Consumers are becoming increasingly nervous about the overall economic outlook, however, many are not yet worried about being personally affected.

The Westpac McDermott-Miller Consumer Confidence index fell 5.7 points in March, reversing the rise seen late last year.

It leaves the index below at below average levels, but still remains optimistic at 104.2.

An index number over 100 indicates that optimists outnumber pessimists.

Westpac senior economist Satish Ranchhod said the survey, conducted between 1-10 March, provided an early reading of consumer sentiment, but did predate the stringent travel restrictions.

“Given the headwinds confronting the New Zealand economy, the drop in consumer confidence has actually been fairly modest,” he said.

“Households are feeling nervous about the economic outlook over the year ahead. But at least at this stage they don’t appear too worried about how they will personally be affected.”

Ranchhod said the broader nervousness had weighed on consumers’ spending appetites.

“The number of households who think now is a good time to purchase a major household item has fallen to its lowest level since 2008, when the New Zealand economy was in the depths of the global financial crisis.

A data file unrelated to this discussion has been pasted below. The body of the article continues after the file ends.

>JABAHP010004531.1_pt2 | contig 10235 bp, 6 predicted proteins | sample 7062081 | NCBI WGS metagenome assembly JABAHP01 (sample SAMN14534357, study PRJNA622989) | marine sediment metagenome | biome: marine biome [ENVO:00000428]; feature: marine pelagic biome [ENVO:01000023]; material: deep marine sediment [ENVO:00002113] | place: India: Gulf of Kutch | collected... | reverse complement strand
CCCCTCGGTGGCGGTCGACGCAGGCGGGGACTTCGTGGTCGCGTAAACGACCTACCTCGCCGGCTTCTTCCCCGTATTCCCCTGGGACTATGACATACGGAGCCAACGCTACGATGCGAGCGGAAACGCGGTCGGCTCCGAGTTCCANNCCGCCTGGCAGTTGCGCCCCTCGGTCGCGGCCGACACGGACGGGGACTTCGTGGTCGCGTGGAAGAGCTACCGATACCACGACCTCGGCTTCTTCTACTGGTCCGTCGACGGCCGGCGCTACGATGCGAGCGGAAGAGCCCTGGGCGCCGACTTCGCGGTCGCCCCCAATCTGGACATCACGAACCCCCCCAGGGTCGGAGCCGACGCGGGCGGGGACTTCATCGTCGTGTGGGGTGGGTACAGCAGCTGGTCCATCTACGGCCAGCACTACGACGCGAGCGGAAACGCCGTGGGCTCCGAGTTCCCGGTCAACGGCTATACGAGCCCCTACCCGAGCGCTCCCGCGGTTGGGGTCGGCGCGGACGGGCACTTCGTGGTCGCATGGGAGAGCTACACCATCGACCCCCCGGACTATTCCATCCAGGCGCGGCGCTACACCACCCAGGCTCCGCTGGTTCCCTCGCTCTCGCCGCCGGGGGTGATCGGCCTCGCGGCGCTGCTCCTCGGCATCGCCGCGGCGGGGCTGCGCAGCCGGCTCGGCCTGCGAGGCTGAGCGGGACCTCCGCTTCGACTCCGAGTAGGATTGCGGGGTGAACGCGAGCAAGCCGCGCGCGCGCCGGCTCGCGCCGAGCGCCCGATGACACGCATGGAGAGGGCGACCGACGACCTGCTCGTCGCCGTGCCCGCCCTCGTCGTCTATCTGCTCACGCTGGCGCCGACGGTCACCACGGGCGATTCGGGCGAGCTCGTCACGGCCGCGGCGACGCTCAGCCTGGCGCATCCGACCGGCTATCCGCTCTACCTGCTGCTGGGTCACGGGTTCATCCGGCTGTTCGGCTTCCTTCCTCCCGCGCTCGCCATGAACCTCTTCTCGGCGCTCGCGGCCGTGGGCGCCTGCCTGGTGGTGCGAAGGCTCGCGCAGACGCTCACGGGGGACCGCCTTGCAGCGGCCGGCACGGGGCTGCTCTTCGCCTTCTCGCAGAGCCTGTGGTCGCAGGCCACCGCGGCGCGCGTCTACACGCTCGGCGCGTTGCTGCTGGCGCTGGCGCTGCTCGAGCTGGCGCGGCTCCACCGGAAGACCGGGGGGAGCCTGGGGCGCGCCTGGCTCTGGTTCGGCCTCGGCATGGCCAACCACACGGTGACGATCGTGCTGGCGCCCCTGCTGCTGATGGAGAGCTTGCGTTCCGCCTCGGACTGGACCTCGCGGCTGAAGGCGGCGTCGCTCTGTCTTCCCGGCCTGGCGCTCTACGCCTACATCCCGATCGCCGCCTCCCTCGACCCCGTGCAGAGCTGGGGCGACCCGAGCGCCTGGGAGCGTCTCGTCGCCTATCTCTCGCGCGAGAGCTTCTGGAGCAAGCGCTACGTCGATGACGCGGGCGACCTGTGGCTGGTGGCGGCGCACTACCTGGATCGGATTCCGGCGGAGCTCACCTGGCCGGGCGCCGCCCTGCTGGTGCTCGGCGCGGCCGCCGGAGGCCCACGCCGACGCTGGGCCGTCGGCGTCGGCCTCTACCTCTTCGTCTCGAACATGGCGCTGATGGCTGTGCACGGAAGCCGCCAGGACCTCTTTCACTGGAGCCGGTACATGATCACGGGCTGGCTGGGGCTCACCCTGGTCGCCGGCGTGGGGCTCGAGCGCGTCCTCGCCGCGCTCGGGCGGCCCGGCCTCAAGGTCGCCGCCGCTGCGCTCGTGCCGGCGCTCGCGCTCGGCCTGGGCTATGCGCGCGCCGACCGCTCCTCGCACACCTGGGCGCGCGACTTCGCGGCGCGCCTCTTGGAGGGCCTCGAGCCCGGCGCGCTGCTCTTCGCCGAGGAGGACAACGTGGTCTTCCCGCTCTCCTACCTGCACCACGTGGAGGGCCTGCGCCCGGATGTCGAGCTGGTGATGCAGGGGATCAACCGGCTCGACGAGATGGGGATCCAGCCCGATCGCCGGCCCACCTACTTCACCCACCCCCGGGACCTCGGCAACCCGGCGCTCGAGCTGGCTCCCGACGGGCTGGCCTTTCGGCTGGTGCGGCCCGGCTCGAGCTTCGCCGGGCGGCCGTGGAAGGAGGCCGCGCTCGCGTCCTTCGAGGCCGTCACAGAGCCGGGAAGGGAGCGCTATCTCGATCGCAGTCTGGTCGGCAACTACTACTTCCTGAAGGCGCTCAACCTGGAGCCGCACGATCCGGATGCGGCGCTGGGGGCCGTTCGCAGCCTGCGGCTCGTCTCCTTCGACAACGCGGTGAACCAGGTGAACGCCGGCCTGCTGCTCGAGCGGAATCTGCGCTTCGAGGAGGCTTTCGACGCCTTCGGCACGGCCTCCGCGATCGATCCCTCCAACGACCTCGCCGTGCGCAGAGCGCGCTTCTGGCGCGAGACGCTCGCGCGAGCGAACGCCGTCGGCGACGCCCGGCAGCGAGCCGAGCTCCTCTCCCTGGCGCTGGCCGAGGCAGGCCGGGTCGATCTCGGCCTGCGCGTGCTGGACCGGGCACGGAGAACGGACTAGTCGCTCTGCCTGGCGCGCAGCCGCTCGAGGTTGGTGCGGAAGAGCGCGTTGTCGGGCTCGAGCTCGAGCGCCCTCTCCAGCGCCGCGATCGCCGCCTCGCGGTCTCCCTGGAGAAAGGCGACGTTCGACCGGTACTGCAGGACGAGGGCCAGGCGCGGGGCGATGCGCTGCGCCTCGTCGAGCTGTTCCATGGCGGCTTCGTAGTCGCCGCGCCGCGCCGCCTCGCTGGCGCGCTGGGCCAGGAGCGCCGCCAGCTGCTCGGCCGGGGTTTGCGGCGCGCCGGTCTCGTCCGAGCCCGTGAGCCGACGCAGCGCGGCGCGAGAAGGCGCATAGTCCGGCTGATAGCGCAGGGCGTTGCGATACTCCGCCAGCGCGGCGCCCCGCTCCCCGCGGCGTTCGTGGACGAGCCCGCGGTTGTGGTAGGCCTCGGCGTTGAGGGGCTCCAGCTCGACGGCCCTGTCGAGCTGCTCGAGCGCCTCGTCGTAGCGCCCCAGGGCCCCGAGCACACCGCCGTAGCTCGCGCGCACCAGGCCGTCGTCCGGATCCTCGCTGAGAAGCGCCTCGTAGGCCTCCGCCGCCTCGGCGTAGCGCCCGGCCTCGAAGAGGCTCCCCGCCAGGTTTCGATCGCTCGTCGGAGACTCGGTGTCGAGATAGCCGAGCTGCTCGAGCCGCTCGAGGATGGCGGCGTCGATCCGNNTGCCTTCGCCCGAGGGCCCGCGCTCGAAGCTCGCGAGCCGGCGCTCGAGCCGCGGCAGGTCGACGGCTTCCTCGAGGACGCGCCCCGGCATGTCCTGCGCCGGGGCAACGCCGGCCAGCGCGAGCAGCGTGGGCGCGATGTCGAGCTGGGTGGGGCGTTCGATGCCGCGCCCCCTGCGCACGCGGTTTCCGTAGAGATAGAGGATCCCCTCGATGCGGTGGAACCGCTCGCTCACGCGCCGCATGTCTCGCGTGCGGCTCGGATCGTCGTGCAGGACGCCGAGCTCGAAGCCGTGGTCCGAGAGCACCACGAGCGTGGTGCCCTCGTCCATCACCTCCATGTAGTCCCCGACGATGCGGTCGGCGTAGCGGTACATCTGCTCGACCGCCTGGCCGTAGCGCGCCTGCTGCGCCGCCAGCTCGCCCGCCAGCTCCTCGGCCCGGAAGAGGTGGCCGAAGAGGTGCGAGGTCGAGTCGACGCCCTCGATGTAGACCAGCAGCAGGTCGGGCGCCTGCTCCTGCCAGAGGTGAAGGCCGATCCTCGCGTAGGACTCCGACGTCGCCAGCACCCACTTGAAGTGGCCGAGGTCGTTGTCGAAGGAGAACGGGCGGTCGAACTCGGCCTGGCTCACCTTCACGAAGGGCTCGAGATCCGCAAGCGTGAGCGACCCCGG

“That’s particularly notable given the firming in the housing market over the past year, which tends to be a big driver of spending, especially on durable items like household furnishings.”

Ranchhod said while spending on leisure and entertainment had not yet been affected, that would likely change with people taking more ‘social-distancing’ measures.

He said it was likely confidence would continue to fall.

“It wouldn’t be surprising to see a further fall in household confidence, and a related drop in spending. Household spending could be particularly hard hit if unemployment increases – as we expect it will – or if health concerns prompt households to avoid social situations.”

This article was originally published on RNZ and re-published with permission.

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